Our first issue of 2005 kicks off with a great summary of the recent S&P action by John Murphy. Richard Rhodes then looks at last week's correction. Carl Swenlin examines the recent change in investor sentiment and Arthur Hill wraps things up with a look at the US Dollar. OK, here we go...
The S&P 500 ended the week with a loss of nearly 30 points (-2.4%). According to the historical record since 1950, a down close during the first week of January by the S&P 500 has resulted in a down year 45% of the time. A loss for the entire month of January raises the percentages for a down year to 58%. The good news is the the S&P 500 SPDRs (SPY) are still trading over their 50-day moving average. The bad news is that the Nasdaq market and the Russell 2000 Small Cap Index closed beneath that support line. Those were the two groups that led the market higher during the second half of 2004. They're now leading it lower. Also of concern is the volume pattern during the week. The biggest (red) volume bars took place during the four days while prices were falling. The smallest (green) volume bar took place on Thursday when the market managed a modest bounce. That means there's a lot more downside volume than upside volume. And that's not a good sign for the market. Daily indicators like the MACD lines have turned negative. [The weekly and monthly lines are still positive, but weakening]. If the S&P cracks its 50-day line, the next support shelf sits at 117 (see green arrow). The most significant support level on the chart is the early October peak near 114 (see green circle). Any close beneath that level would, in my opinion, significantly weaken the long-term picture.
The Dollar may be giving us something to talk about…. and possibly even worthy of a short-term play. The US Dollar Index has consolidated for 4-5 weeks and formed long white candlesticks twice. These show strong buying pressure and, at the very least, reinforce support just above 80.
Notice that the index reversed course twice before with similar consolidations (gray ovals) and failed once (red oval). A move above 83.5 would be the bullish trigger and open the door to 87-88. Resistance at 83.5 is marked by the highs of the two long white candlesticks. As long 83.50 holds, the bears rule and this may keep from falling.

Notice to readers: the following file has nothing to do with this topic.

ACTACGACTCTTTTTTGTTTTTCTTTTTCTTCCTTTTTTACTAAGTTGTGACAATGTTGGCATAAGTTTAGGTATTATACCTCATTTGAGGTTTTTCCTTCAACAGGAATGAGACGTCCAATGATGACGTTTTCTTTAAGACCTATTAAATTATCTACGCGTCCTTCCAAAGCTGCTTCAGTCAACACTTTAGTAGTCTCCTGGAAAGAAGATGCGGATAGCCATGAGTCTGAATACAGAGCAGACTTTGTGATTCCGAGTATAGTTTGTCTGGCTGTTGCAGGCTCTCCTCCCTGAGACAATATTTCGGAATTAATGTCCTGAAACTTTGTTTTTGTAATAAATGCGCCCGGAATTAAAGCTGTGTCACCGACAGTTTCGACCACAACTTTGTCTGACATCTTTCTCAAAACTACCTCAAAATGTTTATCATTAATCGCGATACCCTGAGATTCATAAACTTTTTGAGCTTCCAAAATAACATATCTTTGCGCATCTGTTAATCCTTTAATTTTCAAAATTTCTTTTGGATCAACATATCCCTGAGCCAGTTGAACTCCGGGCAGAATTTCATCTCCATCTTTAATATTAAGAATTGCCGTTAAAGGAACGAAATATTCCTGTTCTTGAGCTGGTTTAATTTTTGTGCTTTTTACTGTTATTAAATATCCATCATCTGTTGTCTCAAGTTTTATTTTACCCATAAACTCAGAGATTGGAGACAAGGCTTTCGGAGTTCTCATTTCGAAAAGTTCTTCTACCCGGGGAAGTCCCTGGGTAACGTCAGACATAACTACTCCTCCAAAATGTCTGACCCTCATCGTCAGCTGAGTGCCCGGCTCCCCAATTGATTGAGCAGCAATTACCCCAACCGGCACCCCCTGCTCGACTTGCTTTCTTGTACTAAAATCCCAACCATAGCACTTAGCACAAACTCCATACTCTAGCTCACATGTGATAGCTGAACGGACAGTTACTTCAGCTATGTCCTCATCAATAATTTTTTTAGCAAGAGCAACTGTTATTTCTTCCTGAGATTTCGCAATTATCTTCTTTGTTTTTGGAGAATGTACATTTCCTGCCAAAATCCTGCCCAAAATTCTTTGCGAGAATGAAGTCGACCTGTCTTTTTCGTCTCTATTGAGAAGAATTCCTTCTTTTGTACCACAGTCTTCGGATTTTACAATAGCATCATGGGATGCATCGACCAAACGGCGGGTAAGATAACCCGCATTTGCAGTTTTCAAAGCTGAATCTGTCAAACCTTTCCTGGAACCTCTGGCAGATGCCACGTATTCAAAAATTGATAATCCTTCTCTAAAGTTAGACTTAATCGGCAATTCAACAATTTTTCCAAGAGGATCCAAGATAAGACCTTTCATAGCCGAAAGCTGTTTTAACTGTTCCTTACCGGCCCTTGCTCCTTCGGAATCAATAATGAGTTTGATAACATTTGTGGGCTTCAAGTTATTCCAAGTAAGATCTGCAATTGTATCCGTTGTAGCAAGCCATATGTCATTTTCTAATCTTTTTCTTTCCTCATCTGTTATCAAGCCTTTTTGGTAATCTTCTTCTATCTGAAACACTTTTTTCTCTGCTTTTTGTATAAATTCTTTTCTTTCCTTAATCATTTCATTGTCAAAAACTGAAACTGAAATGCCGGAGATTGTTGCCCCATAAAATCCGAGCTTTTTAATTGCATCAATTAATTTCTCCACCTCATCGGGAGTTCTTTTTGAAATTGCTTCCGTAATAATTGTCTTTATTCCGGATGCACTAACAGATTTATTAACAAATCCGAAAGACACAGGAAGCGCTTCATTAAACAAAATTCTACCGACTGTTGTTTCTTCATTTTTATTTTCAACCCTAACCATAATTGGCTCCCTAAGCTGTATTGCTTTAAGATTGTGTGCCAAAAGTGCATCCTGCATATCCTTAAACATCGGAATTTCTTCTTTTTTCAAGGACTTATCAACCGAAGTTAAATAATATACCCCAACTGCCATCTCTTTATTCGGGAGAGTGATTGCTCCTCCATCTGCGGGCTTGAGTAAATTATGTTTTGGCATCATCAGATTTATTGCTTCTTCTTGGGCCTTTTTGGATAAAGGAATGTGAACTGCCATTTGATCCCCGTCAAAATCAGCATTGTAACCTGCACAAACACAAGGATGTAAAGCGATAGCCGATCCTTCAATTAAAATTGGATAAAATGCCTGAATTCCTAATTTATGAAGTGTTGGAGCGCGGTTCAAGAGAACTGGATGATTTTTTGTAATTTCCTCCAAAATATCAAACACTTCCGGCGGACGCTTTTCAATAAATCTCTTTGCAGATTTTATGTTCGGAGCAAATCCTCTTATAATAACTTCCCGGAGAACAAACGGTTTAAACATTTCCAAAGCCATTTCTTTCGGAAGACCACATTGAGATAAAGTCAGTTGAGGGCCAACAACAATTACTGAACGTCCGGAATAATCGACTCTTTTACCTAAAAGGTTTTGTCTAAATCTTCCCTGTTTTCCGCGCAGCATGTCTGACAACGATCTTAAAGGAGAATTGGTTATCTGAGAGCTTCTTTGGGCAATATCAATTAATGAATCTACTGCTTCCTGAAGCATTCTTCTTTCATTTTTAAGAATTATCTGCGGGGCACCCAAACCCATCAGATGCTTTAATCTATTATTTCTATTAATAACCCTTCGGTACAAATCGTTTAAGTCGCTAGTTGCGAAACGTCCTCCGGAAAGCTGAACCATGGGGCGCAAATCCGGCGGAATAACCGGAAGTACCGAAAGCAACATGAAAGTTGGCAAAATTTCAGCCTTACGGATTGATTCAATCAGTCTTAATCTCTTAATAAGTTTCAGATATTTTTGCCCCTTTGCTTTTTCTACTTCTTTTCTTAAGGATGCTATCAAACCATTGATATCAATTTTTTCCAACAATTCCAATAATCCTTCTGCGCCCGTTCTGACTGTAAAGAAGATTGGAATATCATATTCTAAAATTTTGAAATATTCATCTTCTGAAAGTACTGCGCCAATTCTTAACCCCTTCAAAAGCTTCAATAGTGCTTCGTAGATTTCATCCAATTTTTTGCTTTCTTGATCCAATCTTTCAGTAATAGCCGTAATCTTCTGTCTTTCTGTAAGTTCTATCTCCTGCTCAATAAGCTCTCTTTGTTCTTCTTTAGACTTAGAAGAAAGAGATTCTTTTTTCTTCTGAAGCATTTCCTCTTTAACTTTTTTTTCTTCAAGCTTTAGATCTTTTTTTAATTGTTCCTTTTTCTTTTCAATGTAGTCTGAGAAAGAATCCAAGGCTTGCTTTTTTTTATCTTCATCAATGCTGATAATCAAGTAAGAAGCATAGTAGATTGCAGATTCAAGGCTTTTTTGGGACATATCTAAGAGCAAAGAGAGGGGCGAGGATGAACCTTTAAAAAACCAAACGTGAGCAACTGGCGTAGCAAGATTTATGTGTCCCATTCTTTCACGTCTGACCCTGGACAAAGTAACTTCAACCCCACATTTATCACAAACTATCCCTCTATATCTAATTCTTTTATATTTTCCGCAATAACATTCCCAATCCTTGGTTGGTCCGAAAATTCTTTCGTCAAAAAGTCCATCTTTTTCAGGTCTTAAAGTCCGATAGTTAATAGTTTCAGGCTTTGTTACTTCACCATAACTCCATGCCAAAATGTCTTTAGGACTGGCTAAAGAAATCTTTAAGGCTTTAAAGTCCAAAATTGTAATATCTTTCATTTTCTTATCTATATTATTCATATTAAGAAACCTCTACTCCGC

Even though a breakout would be quite positive, it would still be within the confines of a larger down trend. At this point, the long-term onus is on the bulls to prove the bears otherwise. This would take a trendline break and move above key resistance at 90.51. Therefore, the most we can expect currently is a corrective rally within a larger down trend.
There has been a lot of concern among analysts that sentiment has been too bullish; however, the recent correction has done a lot to alleviate that condition.
The American Association of Individual Investors (AAII) performs an electronic sentiment poll every week. The cutoff is Wednesday and the results are published the next day. This quick turn around gives us an immediate view of investor sentiment before the results are stale and we can compare the results directly to the price action that generated them.
As you can see on the chart below, the recent price decline has effected a rapid attitude adjustment in investors, moving sentiment readings from very bullish to about neutral. Sentiment generally becomes more bullish as prices rise, and more bearish as prices decline, so it is a good thing that sentiment adjusted so quickly -- persistent bullishness in the face of price weakness would be unusual and a reflection of extreme complacency.
The Investors Intelligence advisor poll (not shown) has not yet reflected any response to the price correction, but this is because there is about a two-week delay from the time the advisory newsletters are written and the time the poll results are published, so it is too early to tell if newsletter writer sentiment has been affected.
It is important to remember that sentiment is a short-term indicator. For example, participants in the AAII poll are responding to this statement: "I feel that the direction of the stock market over the next 6 months will be: Up, No Change, or Down." We can see that investors' outlook for the 6-month time frame was significantly altered by a relatively small and short price decline.
Last week's stock market correction was significant in our opinion; for the technical patterns suggest the correction will continue in the weeks ahead. But more significant in the fact that if the correction extends sufficiently below certain levelsthen the entire rally cycle off the October-2002 is complete.
First and foremost, last week formed a bearish key reversal' lower that signals exhaustion from within the 50%-to-60% correction zone; this increases the probability of a test of the 1165 level, which is a mere 21 points lower. Thereafter, if extend lower through this level and then trendline support and the 65-week moving average then we must consider the rally phase complete. If this scenario doesn't materializethen obviously higher prices will develop; but given a rising interest rate environmentthis seems a fairly remote probability.
In any case, the most important trading decisions will be made regarding long/short sector rotation; this will be the key to outperforming the indices in 2005.